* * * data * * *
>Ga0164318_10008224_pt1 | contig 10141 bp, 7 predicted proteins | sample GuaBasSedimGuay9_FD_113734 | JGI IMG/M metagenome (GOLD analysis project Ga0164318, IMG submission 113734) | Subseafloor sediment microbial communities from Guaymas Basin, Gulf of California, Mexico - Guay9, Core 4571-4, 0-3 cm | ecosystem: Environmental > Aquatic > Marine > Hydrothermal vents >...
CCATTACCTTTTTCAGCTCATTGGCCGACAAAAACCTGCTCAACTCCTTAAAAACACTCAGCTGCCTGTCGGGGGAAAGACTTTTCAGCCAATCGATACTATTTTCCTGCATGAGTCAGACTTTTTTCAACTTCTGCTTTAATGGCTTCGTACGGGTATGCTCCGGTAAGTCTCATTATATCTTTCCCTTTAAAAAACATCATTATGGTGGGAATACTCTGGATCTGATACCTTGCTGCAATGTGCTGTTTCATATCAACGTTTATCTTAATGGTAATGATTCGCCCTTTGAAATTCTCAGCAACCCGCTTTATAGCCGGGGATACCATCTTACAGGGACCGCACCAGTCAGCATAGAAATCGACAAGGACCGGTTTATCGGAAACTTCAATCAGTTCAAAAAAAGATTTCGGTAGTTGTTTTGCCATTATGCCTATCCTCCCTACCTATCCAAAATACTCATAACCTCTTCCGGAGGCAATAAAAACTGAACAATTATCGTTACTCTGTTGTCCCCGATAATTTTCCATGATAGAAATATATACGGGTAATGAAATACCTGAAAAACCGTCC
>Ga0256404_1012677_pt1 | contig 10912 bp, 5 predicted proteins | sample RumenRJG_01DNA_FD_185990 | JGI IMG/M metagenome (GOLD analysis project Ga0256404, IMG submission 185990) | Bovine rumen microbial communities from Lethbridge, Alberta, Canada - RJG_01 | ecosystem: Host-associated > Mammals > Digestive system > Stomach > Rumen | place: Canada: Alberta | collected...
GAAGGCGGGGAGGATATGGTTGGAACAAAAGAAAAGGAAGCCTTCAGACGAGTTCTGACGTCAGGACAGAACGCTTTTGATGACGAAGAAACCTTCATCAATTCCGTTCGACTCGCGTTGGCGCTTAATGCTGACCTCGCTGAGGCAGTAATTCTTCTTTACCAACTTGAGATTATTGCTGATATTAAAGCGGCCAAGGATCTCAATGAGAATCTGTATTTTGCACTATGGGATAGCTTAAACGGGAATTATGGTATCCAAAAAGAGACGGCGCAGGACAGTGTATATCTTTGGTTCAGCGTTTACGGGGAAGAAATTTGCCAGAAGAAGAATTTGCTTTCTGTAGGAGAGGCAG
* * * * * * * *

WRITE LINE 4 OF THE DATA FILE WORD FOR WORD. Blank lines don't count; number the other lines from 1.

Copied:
GAAGGCGGGGAGGATATGGTTGGAACAAAAGAAAAGGAAGCCTTCAGACGAGTTCTGACGTCAGGACAGAACGCTTTTGATGACGAAGAAACCTTCATCAATTCCGTTCGACTCGCGTTGGCGCTTAATGCTGACCTCGCTGAGGCAGTAATTCTTCTTTACCAACTTGAGATTATTGCTGATATTAAAGCGGCCAAGGATCTCAATGAGAATCTGTATTTTGCACTATGGGATAGCTTAAACGGGAATTATGGTATCCAAAAAGAGACGGCGCAGGACAGTGTATATCTTTGGTTCAGCGTTTACGGGGAAGAAATTTGCCAGAAGAAGAATTTGCTTTCTGTAGGAGAGGCAG